Clinical Review

Obstetric anal sphincter injury

BMJ 2010; 341 doi: https://doi.org/10.1136/bmj.c3414 (Published 09 July 2010) Cite this as: BMJ 2010;341:c3414

This article has a correction. Please see:

  1. Danielle Abbott, specialty trainee year 2 in obstetrics and gynaecology1,
  2. Natalie Atere-Roberts, specialty trainee year 2 in obstetrics and gynaecology2,
  3. Andrew Williams, consultant colorectal surgeon and honorary senior lecturer1,
  4. Eugene Oteng-Ntim, consultant obstetrician and honorary senior lecturer1,
  5. Lucy C Chappell, senior lecturer in maternal and fetal medicine3
  1. 1Guy’s and St Thomas’ NHS Foundation Trust, London SE1 7EH
  2. 2Oxford Radcliffe Hospitals NHS Trust, Headington, Oxford OX3 9DU
  3. 3King’s College London, London SE1 7EH
  1. Correspondence to: L Chappell lucy.chappell{at}kcl.ac.uk
  • Accepted 16 June 2010

Summary points

  • Obstetric anal sphincter injury affects about 2.9% of primiparous women who deliver vaginally

  • Of women who have sustained such an injury, 60-80% are asymptomatic at 12 months, of whom most report incontinence of flatus only

  • Most women with faecal incontinence will not volunteer this information unless asked, so midwives, health visitors, obstetricians, and general practitioners should be aware of the problem and take a careful history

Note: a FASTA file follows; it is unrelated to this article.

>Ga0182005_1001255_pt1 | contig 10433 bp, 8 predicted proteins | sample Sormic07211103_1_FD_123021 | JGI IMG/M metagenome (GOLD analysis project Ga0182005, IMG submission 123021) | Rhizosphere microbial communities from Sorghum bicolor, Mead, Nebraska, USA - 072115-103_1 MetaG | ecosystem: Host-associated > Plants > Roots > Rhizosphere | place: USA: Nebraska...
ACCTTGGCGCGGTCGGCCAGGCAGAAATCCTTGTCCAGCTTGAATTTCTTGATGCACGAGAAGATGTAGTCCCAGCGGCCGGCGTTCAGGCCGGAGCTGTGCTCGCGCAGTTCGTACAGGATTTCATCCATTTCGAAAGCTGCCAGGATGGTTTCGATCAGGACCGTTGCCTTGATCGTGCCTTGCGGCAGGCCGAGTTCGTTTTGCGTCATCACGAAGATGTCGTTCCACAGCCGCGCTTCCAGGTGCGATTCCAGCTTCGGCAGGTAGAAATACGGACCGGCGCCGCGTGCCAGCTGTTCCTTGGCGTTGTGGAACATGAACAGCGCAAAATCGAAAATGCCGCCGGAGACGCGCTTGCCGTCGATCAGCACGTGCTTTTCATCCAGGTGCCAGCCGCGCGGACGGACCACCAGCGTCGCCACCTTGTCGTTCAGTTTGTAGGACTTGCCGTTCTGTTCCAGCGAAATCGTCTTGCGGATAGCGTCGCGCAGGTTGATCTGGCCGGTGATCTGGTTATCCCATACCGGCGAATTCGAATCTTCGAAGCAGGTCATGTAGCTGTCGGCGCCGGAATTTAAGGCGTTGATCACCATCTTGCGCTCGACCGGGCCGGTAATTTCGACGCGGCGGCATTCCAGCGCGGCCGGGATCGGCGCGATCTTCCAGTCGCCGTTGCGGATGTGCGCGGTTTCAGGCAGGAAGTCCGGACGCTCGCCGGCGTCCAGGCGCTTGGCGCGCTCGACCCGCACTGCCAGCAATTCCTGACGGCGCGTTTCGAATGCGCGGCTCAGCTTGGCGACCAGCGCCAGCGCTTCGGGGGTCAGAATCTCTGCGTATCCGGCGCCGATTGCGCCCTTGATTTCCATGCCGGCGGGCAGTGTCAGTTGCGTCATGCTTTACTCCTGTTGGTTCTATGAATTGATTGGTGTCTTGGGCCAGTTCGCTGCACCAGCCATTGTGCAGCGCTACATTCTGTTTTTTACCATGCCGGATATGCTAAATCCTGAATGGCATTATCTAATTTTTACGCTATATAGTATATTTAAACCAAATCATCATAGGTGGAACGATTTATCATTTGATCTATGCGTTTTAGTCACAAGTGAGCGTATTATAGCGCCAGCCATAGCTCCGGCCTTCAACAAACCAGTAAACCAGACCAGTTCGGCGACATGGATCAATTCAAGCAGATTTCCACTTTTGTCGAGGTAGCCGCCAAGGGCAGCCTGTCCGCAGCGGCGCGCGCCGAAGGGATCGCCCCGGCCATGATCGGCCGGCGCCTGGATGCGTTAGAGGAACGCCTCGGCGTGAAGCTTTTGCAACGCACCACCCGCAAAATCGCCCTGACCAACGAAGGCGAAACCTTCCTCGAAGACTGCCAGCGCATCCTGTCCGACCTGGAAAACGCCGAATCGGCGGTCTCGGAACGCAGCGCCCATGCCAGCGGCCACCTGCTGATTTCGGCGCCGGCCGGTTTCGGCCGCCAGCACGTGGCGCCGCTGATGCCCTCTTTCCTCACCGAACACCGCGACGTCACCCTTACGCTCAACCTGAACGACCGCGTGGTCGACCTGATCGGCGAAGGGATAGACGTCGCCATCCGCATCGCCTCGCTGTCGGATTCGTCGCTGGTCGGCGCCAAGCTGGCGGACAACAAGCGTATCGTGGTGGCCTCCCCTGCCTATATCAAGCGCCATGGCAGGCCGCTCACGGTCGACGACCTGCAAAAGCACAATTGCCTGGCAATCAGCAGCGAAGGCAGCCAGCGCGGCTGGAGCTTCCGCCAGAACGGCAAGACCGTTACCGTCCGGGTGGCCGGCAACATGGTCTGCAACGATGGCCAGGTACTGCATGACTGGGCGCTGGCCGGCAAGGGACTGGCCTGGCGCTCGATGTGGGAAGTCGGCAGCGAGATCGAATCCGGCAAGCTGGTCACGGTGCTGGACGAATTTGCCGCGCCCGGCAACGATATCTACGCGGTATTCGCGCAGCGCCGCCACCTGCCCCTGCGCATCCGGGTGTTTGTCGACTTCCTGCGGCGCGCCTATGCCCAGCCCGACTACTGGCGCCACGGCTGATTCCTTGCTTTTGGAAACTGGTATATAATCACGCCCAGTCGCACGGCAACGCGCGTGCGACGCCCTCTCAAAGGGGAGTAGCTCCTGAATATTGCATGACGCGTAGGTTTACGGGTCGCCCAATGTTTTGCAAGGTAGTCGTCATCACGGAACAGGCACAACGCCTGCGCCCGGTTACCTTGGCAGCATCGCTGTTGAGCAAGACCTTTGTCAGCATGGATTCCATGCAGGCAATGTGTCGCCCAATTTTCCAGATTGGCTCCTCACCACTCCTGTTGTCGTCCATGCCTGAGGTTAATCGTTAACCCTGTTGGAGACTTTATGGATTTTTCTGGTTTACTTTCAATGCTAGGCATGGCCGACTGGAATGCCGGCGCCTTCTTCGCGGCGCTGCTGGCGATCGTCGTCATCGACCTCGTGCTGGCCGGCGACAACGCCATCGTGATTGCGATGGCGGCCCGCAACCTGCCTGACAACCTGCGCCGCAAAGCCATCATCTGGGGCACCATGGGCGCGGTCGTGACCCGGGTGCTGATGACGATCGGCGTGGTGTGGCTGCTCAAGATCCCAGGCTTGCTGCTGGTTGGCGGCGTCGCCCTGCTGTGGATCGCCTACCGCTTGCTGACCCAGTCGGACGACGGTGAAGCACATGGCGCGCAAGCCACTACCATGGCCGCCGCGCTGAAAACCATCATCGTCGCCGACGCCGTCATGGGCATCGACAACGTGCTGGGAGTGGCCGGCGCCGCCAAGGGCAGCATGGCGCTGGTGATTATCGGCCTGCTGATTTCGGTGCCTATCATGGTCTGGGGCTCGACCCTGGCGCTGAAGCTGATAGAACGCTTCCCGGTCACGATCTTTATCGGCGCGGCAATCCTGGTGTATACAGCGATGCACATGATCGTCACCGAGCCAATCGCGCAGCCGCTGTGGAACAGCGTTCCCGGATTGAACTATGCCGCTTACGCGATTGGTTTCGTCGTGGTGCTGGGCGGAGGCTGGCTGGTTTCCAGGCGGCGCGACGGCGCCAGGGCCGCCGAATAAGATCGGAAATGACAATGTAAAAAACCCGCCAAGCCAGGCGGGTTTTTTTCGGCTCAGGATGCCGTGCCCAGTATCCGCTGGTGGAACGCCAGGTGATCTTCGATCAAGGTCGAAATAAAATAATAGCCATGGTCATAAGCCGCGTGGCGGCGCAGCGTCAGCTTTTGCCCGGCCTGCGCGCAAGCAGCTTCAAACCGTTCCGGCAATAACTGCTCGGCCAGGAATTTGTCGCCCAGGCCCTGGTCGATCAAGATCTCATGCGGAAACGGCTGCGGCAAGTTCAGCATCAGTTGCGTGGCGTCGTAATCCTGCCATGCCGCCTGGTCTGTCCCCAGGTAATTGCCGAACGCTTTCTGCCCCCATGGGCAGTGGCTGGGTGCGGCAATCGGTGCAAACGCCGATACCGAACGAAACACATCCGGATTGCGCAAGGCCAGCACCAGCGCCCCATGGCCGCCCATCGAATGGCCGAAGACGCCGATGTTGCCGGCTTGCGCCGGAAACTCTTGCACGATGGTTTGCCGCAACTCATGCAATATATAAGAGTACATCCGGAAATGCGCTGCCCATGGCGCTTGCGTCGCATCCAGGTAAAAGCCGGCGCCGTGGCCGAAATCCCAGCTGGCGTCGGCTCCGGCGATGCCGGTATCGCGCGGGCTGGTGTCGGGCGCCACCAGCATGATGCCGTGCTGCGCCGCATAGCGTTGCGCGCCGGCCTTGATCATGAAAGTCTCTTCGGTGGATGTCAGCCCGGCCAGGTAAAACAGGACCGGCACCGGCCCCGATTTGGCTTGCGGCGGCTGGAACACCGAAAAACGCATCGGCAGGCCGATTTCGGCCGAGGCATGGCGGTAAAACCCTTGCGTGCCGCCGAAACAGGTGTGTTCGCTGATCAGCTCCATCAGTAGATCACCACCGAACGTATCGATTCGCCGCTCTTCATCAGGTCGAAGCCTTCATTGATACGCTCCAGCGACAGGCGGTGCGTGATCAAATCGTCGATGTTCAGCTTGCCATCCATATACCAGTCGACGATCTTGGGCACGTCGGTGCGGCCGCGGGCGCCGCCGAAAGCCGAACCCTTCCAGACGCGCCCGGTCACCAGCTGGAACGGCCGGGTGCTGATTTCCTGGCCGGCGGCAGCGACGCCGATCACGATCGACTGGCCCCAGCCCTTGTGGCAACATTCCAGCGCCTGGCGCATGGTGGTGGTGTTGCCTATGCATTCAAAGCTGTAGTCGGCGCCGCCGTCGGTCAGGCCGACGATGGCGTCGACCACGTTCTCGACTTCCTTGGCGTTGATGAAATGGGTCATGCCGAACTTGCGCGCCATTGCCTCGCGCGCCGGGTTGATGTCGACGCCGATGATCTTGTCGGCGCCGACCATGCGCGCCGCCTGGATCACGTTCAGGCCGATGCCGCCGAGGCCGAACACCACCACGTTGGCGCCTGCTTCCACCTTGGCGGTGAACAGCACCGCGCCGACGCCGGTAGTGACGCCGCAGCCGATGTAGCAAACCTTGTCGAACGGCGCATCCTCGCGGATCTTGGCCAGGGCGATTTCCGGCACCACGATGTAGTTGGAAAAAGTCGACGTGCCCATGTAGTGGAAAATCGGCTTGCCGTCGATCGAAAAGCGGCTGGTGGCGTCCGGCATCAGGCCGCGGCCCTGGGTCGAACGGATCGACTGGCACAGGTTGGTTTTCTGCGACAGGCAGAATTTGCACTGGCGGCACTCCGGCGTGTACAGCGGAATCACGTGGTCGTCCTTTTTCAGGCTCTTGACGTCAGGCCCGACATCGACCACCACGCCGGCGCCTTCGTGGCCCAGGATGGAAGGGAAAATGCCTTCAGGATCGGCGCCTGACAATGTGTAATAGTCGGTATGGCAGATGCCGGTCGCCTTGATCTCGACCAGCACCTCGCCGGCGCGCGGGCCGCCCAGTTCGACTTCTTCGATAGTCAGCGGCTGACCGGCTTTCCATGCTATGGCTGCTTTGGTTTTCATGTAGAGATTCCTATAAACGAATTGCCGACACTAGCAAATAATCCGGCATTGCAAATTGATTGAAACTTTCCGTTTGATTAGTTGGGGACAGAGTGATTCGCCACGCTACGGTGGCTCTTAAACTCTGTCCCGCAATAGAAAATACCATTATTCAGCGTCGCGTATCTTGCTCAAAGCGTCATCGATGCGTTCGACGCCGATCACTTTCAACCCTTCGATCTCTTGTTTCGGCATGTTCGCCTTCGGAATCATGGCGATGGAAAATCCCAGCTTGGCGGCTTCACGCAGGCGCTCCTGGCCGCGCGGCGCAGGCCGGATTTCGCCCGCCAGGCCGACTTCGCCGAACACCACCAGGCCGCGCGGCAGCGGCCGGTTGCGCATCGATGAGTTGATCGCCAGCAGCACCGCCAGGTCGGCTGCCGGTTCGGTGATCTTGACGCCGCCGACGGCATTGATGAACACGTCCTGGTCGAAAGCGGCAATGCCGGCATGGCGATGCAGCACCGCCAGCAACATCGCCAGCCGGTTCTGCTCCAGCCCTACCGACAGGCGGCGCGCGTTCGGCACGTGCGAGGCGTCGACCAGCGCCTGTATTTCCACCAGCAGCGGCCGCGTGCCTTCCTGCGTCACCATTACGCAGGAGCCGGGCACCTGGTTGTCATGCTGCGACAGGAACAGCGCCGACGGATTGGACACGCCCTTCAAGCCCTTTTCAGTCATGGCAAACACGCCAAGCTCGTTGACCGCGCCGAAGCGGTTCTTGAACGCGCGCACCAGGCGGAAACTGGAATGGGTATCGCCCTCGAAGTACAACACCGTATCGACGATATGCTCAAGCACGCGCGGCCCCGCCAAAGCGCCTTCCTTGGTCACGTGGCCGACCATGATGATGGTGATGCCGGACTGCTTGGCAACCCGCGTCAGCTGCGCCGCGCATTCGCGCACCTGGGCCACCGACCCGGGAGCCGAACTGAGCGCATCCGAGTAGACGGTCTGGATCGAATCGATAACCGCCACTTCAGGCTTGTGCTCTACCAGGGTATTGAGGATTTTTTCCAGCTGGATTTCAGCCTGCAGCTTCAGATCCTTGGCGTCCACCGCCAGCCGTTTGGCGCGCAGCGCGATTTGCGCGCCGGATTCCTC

• Affected women should be referred to a perineal clinic for further investigation with endoanal ultrasonography and manometry

Anal sphincter injury during childbirth is a leading cause of anal incontinence. In a study of more than 20 000 consecutive vaginal deliveries, clinically diagnosed obstetric anal sphincter injury occurred in 2.9% of primiparous women and 0.8% of multiparous ones.1 Of women who have sustained such an injury, 60-80% are asymptomatic at 12 months, of whom most report incontinence of flatus only, rather than faeces.2 w1 w2 Establishing a correct diagnosis at time of injury will facilitate adequate repair and may prevent future incontinence.3 In one epidemiological study, only a third of people with faecal incontinence had ever discussed the problem with a doctor because of embarrassment or fear of stigma.4 This review outlines the determinants, diagnosis, and management of obstetric anal sphincter injury. Women affected by obstetric anal sphincter injury require acute management at the time of delivery, together with follow-up or referral when newly presenting with symptoms months or years after childbirth. This review is relevant to all who provide care during childbirth and to doctors and healthcare professionals to whom women may subsequently present.

Sources and selection criteria

We searched Medline and PubMed from 1980 to 2009, focusing on evidence based publications on obstetric anal sphincter injury and randomised trials for management of such injury. We supplemented these sources with selected systematic reviews and good …

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